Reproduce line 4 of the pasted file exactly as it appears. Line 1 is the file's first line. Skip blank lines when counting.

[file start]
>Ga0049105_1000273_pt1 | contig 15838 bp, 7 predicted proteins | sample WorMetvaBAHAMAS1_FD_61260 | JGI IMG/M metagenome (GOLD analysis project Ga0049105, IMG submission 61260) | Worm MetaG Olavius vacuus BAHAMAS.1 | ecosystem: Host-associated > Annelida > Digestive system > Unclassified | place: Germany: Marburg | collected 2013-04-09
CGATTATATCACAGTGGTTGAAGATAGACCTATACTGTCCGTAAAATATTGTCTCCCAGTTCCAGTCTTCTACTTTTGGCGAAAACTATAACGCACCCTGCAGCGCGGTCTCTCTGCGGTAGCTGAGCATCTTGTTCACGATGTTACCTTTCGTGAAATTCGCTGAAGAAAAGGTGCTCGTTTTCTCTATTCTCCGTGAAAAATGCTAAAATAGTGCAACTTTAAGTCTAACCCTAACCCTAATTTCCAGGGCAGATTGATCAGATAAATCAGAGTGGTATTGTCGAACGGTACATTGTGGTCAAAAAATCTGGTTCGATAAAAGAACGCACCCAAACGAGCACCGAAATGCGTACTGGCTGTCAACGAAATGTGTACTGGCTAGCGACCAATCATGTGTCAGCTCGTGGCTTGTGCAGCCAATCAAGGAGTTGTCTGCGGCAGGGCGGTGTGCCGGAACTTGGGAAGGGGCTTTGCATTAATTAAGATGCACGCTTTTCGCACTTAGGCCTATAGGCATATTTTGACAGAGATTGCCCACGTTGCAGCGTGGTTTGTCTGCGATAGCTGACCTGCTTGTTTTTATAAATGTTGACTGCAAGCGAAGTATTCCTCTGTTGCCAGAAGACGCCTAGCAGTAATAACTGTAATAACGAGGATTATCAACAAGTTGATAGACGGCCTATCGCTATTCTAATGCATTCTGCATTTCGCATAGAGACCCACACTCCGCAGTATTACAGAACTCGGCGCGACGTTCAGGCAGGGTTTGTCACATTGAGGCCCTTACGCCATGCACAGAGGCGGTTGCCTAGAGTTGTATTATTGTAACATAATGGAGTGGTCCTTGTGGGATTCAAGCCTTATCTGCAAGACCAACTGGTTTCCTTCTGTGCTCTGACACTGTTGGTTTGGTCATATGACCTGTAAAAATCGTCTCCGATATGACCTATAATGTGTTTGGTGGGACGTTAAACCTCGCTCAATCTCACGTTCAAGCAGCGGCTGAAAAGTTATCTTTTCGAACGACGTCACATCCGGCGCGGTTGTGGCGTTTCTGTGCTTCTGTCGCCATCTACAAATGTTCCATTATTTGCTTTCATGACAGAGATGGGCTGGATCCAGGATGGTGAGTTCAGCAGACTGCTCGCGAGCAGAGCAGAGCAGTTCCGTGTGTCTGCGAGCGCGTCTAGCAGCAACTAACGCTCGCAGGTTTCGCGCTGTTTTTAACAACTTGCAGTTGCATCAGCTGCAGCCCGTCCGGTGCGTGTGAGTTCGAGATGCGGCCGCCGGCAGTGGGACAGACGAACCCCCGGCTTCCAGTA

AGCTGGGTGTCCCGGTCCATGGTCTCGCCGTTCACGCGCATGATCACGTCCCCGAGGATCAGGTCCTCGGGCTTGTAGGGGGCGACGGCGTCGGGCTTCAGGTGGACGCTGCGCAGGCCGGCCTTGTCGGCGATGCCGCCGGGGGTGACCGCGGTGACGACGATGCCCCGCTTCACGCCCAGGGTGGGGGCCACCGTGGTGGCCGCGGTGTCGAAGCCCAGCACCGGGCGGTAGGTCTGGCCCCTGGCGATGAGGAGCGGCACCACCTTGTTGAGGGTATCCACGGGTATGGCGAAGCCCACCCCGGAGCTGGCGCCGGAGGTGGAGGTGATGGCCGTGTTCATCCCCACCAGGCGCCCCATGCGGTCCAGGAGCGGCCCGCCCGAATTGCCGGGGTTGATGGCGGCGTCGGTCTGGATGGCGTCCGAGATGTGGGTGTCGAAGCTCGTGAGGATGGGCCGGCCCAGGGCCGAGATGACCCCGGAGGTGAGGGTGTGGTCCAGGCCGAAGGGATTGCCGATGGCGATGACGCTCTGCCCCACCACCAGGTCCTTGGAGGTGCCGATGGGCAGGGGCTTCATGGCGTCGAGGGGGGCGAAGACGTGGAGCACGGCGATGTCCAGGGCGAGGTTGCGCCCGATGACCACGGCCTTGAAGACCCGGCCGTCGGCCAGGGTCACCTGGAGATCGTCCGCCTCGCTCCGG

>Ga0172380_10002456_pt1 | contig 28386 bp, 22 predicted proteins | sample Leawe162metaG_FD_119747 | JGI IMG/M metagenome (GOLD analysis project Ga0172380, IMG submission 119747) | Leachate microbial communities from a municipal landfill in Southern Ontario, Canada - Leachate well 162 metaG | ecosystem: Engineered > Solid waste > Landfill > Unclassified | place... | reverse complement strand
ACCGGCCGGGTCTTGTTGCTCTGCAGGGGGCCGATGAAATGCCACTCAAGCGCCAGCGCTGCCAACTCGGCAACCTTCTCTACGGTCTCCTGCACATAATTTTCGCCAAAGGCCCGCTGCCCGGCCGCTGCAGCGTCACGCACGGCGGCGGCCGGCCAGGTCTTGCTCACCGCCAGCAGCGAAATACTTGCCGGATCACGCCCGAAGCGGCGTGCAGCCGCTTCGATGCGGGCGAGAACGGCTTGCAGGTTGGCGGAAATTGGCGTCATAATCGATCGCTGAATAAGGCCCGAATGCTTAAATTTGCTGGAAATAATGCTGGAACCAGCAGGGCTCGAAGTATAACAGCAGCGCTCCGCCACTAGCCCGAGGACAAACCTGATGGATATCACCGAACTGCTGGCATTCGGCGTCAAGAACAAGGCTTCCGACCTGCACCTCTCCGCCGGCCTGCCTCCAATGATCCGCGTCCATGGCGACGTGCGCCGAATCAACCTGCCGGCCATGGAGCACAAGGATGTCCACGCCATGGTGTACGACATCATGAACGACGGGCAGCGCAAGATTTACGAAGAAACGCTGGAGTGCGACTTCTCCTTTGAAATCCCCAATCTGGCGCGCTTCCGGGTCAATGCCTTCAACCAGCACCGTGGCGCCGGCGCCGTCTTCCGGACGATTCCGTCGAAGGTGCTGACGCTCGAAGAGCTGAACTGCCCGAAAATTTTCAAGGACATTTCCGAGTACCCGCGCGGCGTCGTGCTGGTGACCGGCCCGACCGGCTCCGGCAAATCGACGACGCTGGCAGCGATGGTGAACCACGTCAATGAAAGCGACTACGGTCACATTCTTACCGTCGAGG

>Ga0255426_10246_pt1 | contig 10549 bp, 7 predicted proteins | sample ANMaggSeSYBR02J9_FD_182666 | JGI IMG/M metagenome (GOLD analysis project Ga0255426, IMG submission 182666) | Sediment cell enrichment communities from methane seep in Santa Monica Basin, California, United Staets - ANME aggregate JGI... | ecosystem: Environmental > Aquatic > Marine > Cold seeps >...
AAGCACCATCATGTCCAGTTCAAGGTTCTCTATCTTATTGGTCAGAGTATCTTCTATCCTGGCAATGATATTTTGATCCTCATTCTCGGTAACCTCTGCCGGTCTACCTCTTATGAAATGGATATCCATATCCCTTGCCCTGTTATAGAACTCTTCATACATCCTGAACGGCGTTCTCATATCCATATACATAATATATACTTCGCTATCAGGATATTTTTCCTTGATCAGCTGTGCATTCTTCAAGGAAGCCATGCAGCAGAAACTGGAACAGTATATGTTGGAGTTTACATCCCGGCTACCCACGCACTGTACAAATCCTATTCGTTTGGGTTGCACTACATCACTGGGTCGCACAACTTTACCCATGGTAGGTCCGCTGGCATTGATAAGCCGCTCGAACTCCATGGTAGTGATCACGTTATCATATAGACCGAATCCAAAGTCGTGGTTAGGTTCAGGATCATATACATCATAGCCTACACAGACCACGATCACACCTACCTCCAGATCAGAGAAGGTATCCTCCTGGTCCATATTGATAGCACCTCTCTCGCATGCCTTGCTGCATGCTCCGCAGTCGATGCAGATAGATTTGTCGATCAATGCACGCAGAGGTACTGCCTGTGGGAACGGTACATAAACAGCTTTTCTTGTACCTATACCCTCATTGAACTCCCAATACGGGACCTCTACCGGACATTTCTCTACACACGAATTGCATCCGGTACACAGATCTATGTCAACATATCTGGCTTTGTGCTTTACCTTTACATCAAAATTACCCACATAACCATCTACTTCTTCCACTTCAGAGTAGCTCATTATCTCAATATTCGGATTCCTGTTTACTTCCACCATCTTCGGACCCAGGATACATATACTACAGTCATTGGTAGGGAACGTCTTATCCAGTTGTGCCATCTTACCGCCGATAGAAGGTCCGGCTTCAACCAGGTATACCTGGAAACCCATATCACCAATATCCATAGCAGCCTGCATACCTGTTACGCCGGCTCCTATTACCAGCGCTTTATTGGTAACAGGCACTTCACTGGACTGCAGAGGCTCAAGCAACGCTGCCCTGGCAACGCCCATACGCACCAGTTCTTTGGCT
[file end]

>Ga0172380_10002456_pt1 | contig 28386 bp, 22 predicted proteins | sample Leawe162metaG_FD_119747 | JGI IMG/M metagenome (GOLD analysis project Ga0172380, IMG submission 119747) | Leachate microbial communities from a municipal landfill in Southern Ontario, Canada - Leachate well 162 metaG | ecosystem: Engineered > Solid waste > Landfill > Unclassified | place... | reverse complement strand